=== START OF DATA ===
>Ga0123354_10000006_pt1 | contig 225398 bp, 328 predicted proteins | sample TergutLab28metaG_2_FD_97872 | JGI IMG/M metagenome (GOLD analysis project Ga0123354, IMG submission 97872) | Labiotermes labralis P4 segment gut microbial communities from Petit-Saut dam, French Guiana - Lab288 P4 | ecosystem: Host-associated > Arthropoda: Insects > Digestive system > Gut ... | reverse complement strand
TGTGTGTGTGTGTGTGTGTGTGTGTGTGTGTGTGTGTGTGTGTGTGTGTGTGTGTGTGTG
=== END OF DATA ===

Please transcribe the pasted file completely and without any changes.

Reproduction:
>Ga0123354_10000006_pt1 | contig 225398 bp, 328 predicted proteins | sample TergutLab28metaG_2_FD_97872 | JGI IMG/M metagenome (GOLD analysis project Ga0123354, IMG submission 97872) | Labiotermes labralis P4 segment gut microbial communities from Petit-Saut dam, French Guiana - Lab288 P4 | ecosystem: Host-associated > Arthropoda: Insects > Digestive system > Gut ... | reverse complement strand
TGTGTGTGTGTGTGTGTGTGTGTGTGTGTGTGTGTGTGTGTGTGTGTGTGTGTGTGTGTG